Think Knowledge Innovation Instead Of Knowledge Transfer

     The African Rice Center* has been very successful in transferring knowledge about how to process rice in a way that makes it more nutritious and has less breakage. In a study conducted in Benin, 92% of the 600 women farmers took up a new process for parboiling rice. That is an amazing percentage for the transfer of knowledge. But the real story is the remarkable way they accomplished the transfer.

     I should note that in Benin parboiling rice is a major economic activity and generates income for women and girls. So an improvement in the process can result in a significant economic gain for women farmers.

     The traditional method women farmers used to prepare the rice, was to soak the rice (paddy) for 12 hours, then drain and cook it in a small amount of water in the bottom of the pot. Unfortunately that allowed the paddy at the top to not be entirely steamed while the paddy at the bottom would be completely cooked. After cooking they then dried the paddy on the ground in the sun for some days. This traditional process resulted in an uneven product to mill and was often mixed with sand and stone from lying on the ground. Consequentially the rice was harder to cook and brought in less money when sold than would more evenly steamed rice, that had been dried with a different technique.  

      The African Rice Center had been using a conventional way to spread new agricultural practices, which was to teach farmer women to adopt a ready-made research output. And that is how they initially taught women farmers to parboil rice, using a ready-made perforated aluminum pot. To learn, the women farmers came to the Center for a two-day community workshop during which experts from four local NGOs demonstrated how to parboil the rice using the perforated pot, as well as, learning techniques for washing and drying the rice. The typical uptake of that training was about 18%, which isn’t bad, but the African Rice Center knew that it was too slow to reach all the women farmers who could benefit from the better practices taught in the workshop.

The Transfer Story

     The African Rice Center decided to try video to transfer the knowledge, thinking video could be easily distributed to more people. But they didn’t just make a video of the training they had been doing. Instead they developed the video using a participatory method they calledZooming-in and Zooming-out.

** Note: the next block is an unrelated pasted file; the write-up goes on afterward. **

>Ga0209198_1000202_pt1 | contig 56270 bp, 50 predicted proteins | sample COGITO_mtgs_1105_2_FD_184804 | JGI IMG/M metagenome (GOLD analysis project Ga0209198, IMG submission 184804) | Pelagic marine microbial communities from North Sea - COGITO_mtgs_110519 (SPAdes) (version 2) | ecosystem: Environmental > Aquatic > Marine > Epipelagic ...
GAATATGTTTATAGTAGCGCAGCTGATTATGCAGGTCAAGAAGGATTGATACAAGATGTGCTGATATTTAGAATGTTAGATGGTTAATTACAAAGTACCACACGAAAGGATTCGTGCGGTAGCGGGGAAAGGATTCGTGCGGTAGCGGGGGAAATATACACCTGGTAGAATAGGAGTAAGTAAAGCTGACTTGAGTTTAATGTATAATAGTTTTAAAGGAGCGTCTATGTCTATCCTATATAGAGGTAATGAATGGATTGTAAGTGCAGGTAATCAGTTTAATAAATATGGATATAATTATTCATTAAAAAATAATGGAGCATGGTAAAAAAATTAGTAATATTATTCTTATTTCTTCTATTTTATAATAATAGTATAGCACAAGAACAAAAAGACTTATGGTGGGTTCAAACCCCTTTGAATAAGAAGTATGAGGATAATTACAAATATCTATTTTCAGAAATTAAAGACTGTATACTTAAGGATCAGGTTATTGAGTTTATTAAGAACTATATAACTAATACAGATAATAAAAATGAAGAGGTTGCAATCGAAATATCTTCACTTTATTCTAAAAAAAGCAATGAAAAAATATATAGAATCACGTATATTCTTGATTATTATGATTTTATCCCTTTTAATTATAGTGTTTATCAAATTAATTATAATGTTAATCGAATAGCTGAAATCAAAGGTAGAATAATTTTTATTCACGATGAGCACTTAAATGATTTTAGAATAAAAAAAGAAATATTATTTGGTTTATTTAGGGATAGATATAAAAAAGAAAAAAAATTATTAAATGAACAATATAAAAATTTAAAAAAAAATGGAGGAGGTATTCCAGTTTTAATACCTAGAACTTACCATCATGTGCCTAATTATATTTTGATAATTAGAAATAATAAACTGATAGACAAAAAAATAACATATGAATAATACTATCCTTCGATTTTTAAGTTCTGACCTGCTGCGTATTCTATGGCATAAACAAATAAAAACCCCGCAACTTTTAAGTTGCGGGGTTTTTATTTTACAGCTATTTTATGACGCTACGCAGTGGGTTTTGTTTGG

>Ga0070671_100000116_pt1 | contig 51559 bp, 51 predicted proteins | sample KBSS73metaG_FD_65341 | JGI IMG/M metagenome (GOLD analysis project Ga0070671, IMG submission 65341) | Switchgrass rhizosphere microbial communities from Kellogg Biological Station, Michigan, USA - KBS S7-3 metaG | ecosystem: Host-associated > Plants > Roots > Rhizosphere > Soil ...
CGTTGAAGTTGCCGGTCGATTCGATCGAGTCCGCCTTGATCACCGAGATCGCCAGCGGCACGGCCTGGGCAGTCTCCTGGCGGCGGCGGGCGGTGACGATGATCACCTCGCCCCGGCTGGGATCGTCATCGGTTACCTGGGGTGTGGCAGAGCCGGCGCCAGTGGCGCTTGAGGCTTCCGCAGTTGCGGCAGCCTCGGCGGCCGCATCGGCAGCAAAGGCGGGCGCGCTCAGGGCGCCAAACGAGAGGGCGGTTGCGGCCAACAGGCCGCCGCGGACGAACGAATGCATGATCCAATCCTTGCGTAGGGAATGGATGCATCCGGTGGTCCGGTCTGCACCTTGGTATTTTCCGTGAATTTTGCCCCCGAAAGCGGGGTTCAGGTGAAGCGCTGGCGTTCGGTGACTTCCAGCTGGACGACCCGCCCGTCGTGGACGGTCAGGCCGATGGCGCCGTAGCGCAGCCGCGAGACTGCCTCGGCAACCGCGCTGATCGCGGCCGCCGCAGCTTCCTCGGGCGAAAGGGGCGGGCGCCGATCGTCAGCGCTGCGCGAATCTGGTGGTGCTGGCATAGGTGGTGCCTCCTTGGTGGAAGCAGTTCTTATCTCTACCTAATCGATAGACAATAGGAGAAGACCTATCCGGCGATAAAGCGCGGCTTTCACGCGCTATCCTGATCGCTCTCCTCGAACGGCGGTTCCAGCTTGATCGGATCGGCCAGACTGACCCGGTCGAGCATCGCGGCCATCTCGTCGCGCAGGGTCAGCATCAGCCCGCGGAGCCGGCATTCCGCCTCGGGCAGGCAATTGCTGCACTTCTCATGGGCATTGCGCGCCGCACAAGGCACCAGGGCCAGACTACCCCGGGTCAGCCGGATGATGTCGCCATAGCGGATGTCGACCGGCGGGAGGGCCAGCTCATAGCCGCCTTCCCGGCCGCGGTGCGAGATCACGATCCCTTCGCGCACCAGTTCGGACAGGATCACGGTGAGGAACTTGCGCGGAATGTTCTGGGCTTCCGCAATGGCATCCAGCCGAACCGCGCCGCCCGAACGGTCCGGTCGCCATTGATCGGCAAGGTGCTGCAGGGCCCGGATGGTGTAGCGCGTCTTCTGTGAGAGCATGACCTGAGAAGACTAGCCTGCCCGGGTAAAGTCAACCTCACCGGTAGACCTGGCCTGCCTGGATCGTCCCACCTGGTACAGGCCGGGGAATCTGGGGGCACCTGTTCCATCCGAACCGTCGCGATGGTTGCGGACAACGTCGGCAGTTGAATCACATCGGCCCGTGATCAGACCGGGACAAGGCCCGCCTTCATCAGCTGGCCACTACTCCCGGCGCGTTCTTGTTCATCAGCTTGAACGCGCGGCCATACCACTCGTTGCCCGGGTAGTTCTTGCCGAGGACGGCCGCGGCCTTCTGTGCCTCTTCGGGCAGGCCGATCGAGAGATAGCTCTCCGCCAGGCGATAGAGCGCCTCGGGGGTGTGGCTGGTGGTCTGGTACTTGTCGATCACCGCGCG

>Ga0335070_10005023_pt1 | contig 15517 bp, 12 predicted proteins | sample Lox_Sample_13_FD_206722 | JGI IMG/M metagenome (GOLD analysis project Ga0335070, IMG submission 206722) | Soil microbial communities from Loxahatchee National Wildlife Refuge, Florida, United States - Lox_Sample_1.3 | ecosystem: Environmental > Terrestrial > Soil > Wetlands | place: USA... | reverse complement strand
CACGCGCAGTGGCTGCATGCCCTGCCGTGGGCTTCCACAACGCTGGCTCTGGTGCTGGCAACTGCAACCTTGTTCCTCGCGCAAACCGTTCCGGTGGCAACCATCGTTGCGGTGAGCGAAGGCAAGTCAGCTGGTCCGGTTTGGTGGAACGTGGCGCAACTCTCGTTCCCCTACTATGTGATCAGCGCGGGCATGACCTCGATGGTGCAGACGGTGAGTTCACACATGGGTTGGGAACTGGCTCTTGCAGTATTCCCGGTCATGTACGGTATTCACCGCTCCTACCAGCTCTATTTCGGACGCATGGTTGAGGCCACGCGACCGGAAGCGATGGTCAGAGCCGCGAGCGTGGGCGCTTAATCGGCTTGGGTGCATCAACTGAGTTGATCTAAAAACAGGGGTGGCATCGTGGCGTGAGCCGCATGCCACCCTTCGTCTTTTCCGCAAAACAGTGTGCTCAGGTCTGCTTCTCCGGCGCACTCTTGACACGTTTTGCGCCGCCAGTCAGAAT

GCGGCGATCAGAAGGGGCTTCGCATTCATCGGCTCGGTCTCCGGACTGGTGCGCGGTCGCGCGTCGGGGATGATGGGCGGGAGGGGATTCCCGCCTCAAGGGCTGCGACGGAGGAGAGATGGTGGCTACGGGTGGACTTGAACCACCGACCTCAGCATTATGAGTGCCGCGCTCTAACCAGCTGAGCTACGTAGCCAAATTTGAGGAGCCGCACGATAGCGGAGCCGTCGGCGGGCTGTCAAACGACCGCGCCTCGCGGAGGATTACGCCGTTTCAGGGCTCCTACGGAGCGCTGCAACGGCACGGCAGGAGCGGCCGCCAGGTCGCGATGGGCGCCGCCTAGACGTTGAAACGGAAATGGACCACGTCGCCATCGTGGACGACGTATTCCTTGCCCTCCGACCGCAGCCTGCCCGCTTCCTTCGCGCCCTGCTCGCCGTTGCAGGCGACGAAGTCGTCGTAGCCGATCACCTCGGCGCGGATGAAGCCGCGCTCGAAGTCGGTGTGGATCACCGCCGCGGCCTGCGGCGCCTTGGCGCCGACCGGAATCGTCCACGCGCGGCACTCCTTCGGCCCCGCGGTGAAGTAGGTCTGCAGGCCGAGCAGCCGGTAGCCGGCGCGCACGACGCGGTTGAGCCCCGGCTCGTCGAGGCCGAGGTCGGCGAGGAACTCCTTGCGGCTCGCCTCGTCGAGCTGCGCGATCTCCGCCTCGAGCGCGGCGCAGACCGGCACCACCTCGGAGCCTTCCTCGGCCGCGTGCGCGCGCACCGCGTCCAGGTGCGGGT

Zooming–in started with visiting communities where they listened to the learning needs of villagers. They especially paid attention to the words people used when talking about parboiling rice. They searched among the communities for local innovations in parboiling rice. Then rural men and women played an active role in identifying the ideas and principles that would be in the video and in preparing the video script. Finally the Center made a draft video showing the women farmers using their own innovations and describing what they were doing.

Zooming-out was about showing the draft video to more communities, which spurred even more innovations, which were then also incorporated into the video. The Center was also able to modify places in the draft video where the ideas were not clear. The video was then ready to be viewed.  Over time the video
was translated into twenty African languages and was shown throughout central Benin in many different age meetings and markets, and was also distributed through partners of the National Agricultural Research Center. See the video at ;

       After a period of two years, the Center conducted a study to assess how effective the video had been in transferring this improvement. The study included 600 women farmers in central Benin, that were divided into five categories, based on the extent of their exposure to the new way of parboiling rice; 1) those who only had the conventional training, 2) those who only saw the video, 3) those who saw the video and had the conventional training, 4) friends and neighbors who had neither training, but were able to observe what others were doing, and 5) those who had no new information about how to parboil rice.